A BRIEF OVERVIEW OF SPECIAL EDUCATION LAWS IN THE U.S.
Children with special needs deserve to have the same chance at a public education that other students in Alabama and nationwide are entitled to. Therefore, the federal government began passing laws in 1975 that prevented discrimination against disabled students in public schools. According to the National Center for Education Statistics, as of 2013, more than 10 percent of all public school pupils were the recipients of special education services.
The first federal law passed was the Education for All Handicapped Children Act. Under this law, students with disabilities must be given the same opportunities for education that other students receive.
In 1990, the federal Individuals with Disabilities Education Act was passed. Under IDEA, students with disabilities must be granted the opportunity to be educated in free, public schools in an environment that is only as restrictive as is necessary to meet the pupil’s needs.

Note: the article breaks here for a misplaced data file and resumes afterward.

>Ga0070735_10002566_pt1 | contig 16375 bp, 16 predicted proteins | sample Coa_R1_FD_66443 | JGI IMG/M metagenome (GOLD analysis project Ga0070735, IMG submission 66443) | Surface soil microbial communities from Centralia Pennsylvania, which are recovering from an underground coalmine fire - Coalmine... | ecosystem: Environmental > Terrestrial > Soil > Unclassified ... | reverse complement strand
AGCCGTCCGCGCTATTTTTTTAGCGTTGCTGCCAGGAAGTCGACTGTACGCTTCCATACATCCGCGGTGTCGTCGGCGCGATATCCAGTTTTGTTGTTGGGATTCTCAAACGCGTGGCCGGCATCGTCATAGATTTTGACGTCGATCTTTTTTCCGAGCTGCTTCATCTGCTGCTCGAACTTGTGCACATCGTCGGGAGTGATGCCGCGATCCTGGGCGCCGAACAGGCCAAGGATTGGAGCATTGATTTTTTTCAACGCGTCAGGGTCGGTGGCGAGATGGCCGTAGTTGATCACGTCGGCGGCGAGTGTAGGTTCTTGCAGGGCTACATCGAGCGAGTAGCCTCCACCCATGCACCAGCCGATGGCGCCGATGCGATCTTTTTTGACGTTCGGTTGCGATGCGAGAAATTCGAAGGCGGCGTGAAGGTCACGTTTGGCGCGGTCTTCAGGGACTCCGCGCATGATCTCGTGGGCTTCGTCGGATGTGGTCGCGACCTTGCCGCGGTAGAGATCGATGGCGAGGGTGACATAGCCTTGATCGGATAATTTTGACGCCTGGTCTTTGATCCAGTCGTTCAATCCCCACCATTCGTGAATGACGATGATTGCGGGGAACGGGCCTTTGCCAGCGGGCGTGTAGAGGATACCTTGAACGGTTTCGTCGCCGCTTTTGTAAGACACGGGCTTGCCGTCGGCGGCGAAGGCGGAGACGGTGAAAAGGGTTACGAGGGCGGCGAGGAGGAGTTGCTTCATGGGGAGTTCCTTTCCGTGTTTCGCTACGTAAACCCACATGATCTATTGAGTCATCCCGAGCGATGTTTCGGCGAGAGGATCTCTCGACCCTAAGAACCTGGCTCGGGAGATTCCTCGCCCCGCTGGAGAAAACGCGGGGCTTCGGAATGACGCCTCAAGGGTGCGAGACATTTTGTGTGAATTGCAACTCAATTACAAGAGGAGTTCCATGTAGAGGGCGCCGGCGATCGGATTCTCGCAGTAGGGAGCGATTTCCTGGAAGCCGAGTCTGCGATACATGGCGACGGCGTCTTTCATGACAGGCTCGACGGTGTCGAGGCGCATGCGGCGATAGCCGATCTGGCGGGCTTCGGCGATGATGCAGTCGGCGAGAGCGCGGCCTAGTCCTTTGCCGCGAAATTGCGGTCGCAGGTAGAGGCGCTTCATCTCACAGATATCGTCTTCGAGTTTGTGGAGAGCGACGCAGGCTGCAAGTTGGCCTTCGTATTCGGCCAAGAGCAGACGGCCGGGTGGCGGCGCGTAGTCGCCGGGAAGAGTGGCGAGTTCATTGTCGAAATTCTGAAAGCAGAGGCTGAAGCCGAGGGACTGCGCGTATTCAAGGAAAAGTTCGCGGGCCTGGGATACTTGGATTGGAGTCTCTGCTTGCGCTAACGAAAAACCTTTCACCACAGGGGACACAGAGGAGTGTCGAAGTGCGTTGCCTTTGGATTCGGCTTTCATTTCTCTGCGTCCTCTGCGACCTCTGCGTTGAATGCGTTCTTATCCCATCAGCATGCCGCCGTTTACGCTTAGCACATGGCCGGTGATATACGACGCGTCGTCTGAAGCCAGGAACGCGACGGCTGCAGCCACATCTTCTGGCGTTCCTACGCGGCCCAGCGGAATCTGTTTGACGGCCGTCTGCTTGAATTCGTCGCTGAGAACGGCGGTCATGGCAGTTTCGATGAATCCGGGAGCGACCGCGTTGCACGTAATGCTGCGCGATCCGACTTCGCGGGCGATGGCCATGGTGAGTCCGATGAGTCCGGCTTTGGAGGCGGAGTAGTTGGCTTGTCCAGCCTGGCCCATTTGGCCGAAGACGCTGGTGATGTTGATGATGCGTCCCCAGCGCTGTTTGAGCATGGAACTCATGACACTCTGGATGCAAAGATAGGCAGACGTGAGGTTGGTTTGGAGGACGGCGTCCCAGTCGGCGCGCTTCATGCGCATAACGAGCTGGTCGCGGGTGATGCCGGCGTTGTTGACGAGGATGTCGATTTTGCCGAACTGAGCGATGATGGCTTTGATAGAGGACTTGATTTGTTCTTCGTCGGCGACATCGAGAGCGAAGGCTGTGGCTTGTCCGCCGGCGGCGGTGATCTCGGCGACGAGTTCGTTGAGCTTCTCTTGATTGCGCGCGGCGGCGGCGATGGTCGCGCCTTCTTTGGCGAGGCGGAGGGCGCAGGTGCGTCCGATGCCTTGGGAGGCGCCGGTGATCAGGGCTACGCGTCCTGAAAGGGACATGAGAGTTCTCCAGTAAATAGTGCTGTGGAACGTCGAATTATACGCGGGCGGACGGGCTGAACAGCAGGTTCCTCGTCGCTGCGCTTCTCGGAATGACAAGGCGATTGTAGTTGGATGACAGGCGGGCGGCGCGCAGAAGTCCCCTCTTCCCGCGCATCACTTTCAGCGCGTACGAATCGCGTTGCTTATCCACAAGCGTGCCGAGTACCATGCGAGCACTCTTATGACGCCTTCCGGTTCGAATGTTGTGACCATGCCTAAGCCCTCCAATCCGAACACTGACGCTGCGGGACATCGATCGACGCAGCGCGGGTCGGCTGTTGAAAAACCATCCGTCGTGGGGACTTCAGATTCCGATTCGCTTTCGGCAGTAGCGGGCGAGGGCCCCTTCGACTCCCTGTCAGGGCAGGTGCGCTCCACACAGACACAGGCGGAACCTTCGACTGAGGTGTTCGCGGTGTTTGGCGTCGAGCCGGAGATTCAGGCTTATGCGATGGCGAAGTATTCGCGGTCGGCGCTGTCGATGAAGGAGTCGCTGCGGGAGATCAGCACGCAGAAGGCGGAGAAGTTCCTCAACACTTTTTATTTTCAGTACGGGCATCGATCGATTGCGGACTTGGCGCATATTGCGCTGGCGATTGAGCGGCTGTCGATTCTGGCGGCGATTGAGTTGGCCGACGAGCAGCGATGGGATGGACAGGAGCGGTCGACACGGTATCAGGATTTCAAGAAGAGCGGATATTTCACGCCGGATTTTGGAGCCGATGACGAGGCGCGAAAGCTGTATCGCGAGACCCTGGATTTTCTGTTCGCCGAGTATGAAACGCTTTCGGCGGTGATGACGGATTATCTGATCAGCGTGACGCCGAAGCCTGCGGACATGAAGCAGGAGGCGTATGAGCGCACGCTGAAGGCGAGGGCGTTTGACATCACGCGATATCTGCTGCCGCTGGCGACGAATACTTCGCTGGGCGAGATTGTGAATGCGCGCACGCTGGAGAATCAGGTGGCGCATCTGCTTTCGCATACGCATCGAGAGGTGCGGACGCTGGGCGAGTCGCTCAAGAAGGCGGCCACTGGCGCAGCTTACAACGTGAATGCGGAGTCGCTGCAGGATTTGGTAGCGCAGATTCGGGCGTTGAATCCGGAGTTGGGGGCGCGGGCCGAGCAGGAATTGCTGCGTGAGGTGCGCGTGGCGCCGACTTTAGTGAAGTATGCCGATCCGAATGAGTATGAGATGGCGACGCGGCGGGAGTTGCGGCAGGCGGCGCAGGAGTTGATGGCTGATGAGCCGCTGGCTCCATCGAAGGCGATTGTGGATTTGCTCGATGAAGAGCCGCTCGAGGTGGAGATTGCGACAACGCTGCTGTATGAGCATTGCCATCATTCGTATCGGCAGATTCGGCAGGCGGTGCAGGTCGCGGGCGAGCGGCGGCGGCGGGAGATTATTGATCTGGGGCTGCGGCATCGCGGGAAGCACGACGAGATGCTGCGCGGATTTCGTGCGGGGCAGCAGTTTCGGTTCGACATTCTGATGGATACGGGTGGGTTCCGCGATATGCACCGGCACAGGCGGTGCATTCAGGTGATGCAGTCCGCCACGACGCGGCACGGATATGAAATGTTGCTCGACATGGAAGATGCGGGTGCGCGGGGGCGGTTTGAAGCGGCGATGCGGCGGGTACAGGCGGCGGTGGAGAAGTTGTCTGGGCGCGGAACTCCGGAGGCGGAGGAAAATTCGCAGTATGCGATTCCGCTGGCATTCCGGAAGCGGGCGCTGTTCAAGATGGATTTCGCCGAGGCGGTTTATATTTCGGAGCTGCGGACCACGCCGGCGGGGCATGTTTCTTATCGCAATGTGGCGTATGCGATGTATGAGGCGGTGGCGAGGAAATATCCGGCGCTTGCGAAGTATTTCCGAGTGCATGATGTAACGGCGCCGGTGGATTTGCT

Under IDEA, schools must develop Individualized Educational Programs that specifically lay out what a child with special needs requires to obtain an appropriate public education. An IEP is a written statement that contains an evaluation of the special needs student’s grades, goals and instructional setting. IEPs grant the child’s parents the ability to dispute any problems they may have with the school regarding their special needs child via a neutral third party.
Special education law is very complicated. Therefore, those who believe their child’s rights have been violated will want to seek guidance to help them better understand what laws apply to their situation and what their options are moving forward.